Previous View
 
APSnet Home
 
Phytopathology Home


VIEW ARTICLE

Ecology and Epidemiology

Effect of Dissolved Oxygen Concentration on the Relative Susceptibility of Shortleaf and Loblolly Pine Root Tips to Phytophthora cinnamomi. S. W. Fraedrich, Former graduate research assistant, Department of Forestry, Clemson University, Clemson, SC 29634-1003, Present address: Forestry Sciences Laboratory, USDA Forest Service, P. O. Box 70, Olustee, FL 32072; F. H. Tainter, professor, Department of Forestry, Clemson University, Clemson, SC 29634-1003. Phytopathology 79:1114-1118. Accepted for publication 6 June 1989. Copyright 1989 The American Phytopathological Society. DOI: 10.1094/Phyto-79-1114.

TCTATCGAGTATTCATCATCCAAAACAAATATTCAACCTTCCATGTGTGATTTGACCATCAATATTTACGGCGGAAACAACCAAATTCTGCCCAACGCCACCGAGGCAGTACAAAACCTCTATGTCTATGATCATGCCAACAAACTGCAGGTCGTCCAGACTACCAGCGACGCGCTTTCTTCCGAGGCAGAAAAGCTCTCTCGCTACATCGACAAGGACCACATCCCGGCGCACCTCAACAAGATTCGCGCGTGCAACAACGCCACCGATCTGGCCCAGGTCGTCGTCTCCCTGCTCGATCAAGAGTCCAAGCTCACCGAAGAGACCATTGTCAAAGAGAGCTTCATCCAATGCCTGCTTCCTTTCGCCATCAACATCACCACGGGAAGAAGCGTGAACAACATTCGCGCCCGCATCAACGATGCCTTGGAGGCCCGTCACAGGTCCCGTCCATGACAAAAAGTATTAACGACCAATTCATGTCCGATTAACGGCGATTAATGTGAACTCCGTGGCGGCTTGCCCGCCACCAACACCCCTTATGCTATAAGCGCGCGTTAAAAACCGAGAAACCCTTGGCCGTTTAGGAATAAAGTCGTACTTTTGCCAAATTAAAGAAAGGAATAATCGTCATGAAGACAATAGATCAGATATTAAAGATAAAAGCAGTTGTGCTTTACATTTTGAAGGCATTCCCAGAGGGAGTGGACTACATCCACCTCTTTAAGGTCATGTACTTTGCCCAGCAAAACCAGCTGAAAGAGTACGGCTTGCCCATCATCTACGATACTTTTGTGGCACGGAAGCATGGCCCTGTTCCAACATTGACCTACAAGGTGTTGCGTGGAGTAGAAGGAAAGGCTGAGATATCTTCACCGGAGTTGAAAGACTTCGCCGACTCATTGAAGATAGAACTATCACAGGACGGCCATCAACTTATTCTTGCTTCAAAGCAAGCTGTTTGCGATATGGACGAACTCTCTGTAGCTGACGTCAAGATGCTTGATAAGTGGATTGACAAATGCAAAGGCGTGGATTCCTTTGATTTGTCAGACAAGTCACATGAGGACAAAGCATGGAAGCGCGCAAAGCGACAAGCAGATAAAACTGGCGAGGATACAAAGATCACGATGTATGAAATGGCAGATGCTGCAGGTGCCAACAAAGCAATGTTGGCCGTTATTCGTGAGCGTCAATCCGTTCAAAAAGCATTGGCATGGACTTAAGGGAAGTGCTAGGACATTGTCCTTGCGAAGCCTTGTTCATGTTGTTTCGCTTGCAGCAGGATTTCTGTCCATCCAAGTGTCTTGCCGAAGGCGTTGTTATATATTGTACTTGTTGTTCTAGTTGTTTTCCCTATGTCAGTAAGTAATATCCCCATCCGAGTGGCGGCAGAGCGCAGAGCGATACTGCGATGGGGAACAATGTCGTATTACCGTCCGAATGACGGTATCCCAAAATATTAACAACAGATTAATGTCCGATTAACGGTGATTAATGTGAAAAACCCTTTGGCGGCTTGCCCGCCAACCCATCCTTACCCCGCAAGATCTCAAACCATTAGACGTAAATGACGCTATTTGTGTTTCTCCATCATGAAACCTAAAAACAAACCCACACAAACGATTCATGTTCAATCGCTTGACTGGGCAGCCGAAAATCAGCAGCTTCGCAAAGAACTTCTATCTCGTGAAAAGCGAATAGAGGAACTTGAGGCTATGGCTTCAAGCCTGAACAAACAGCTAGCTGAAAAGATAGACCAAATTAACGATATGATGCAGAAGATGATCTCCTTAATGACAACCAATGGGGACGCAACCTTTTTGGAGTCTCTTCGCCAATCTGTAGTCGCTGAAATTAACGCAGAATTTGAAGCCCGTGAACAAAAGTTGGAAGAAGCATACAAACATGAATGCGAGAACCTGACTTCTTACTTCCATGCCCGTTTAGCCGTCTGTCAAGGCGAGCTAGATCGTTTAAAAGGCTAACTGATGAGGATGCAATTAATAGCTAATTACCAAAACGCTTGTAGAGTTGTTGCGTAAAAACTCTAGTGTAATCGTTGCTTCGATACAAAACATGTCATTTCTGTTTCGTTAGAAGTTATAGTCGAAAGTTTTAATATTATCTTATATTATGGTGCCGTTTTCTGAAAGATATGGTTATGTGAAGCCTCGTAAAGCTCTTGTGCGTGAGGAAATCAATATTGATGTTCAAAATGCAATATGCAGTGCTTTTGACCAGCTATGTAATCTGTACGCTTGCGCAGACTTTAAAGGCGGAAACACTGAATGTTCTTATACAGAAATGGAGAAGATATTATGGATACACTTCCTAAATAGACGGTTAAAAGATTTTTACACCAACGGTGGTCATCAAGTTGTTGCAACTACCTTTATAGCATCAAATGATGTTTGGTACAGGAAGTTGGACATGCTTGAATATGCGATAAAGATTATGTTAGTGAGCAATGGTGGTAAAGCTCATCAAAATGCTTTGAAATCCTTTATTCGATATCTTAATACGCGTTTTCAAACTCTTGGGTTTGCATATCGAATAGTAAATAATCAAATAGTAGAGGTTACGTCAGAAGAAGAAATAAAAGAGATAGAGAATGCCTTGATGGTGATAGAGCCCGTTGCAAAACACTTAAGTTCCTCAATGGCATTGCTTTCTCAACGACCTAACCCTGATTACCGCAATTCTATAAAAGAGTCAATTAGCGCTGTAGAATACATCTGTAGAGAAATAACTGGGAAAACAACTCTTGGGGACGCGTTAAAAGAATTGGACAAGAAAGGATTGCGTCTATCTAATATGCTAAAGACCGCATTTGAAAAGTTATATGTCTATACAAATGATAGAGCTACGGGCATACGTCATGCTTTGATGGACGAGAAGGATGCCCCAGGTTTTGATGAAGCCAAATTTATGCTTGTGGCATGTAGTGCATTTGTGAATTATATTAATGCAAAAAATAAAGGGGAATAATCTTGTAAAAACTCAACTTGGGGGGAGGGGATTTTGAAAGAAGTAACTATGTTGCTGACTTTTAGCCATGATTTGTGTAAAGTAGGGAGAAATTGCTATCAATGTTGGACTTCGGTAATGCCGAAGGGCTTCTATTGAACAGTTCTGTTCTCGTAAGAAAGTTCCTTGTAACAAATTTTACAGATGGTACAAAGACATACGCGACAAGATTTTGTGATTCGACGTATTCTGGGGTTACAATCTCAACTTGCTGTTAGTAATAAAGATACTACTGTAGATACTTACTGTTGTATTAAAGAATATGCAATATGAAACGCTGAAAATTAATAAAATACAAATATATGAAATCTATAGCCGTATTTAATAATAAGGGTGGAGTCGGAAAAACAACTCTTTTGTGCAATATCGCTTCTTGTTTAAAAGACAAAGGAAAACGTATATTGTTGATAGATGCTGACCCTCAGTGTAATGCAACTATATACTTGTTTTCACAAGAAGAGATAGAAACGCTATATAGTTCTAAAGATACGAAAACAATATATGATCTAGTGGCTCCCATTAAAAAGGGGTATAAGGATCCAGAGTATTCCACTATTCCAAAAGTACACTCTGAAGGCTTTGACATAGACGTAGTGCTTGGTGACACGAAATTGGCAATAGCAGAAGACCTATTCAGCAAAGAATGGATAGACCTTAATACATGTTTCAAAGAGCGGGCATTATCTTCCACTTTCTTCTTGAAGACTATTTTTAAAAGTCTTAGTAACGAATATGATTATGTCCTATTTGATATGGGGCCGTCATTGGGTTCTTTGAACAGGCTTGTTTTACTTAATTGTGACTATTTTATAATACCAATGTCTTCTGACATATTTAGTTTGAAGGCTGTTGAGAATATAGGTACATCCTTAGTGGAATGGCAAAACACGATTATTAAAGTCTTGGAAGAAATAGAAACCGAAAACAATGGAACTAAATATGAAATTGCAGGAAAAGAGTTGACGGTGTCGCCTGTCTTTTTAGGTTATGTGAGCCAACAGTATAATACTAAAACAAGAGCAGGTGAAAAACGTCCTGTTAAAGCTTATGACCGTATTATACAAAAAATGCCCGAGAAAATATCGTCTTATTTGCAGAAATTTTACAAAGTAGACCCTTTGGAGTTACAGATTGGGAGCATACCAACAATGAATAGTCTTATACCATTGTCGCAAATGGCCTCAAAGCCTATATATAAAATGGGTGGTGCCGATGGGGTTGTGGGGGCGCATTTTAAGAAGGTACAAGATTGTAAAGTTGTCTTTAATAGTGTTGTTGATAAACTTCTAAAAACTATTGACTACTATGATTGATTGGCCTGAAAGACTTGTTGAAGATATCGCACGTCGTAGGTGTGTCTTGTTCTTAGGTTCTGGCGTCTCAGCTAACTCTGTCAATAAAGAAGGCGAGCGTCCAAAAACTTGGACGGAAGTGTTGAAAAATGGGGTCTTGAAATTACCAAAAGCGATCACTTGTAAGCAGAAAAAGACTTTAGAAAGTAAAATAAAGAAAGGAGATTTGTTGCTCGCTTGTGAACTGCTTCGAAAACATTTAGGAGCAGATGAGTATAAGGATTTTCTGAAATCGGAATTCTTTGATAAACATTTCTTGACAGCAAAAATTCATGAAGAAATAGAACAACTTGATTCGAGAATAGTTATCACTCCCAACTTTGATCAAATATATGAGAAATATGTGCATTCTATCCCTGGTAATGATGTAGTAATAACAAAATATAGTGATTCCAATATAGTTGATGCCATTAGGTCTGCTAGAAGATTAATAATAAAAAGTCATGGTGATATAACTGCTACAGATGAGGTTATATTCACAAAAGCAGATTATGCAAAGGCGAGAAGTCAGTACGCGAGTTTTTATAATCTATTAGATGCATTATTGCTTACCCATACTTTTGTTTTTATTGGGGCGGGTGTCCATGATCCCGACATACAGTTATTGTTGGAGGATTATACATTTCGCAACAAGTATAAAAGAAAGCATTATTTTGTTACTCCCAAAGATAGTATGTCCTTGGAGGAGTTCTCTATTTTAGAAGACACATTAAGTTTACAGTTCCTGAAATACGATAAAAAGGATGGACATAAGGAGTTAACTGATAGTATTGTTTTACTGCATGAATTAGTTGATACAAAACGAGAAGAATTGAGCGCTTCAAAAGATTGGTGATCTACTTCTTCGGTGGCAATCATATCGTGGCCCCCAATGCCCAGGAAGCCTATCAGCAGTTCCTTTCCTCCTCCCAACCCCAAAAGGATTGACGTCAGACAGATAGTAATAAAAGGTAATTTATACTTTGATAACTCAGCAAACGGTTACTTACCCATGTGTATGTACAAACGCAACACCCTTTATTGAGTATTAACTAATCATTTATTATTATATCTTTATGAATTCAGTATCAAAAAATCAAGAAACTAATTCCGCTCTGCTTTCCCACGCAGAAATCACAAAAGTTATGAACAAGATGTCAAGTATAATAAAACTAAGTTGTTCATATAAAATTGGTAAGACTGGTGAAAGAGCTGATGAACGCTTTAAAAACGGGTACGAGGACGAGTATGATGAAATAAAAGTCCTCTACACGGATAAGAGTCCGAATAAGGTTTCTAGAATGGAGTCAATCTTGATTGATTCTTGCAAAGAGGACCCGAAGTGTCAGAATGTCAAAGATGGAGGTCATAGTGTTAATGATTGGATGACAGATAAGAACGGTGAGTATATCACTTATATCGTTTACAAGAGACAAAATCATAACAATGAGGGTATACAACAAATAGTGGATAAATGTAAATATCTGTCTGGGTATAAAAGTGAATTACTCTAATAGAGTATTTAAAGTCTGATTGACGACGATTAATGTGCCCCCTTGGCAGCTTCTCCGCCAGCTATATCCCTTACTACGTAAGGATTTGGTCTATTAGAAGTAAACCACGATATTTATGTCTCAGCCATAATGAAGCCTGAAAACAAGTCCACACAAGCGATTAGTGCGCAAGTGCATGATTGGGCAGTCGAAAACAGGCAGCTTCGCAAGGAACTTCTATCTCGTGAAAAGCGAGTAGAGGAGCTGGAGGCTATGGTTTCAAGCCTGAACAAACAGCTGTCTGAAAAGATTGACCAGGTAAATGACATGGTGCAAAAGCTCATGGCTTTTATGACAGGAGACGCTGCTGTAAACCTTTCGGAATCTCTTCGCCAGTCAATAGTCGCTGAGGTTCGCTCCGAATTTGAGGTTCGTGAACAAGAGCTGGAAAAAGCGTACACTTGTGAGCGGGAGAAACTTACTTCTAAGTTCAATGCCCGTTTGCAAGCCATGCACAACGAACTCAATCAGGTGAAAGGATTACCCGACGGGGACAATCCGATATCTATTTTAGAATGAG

Exposure of shortleaf and loblolly pine lateral roots to oxygen concentrations of 00.25 mg/L for durations of 624 hr before inoculation increased root susceptibility to infection by Phytophthora cinnamomi as compared with roots maintained continuously under oxygen concentrations of 7 mg/L. Symptom development in lateral roots progressed more rapidly in roots that had been stressed with low oxygen than in roots maintained under high oxygen. Maintenance of pine seedlings at oxygen concentrations of 0.251.0 mg/L for 12 and 24 hr before inoculation had no subsequent effect on root susceptibility to infection or the rate of symptom development in infected roots of either pine species. Results suggest that essentially anaerobic conditions are necessary in the rhizosphere before pine root tips are predisposed to attack by P. cinnamomi. Further, no evidence was found to support the hypothesis that differences in tolerance to low soil oxygen concentrations between loblolly and shortleaf pine are linked to their relative susceptibilities to infection by P. cinnamomi.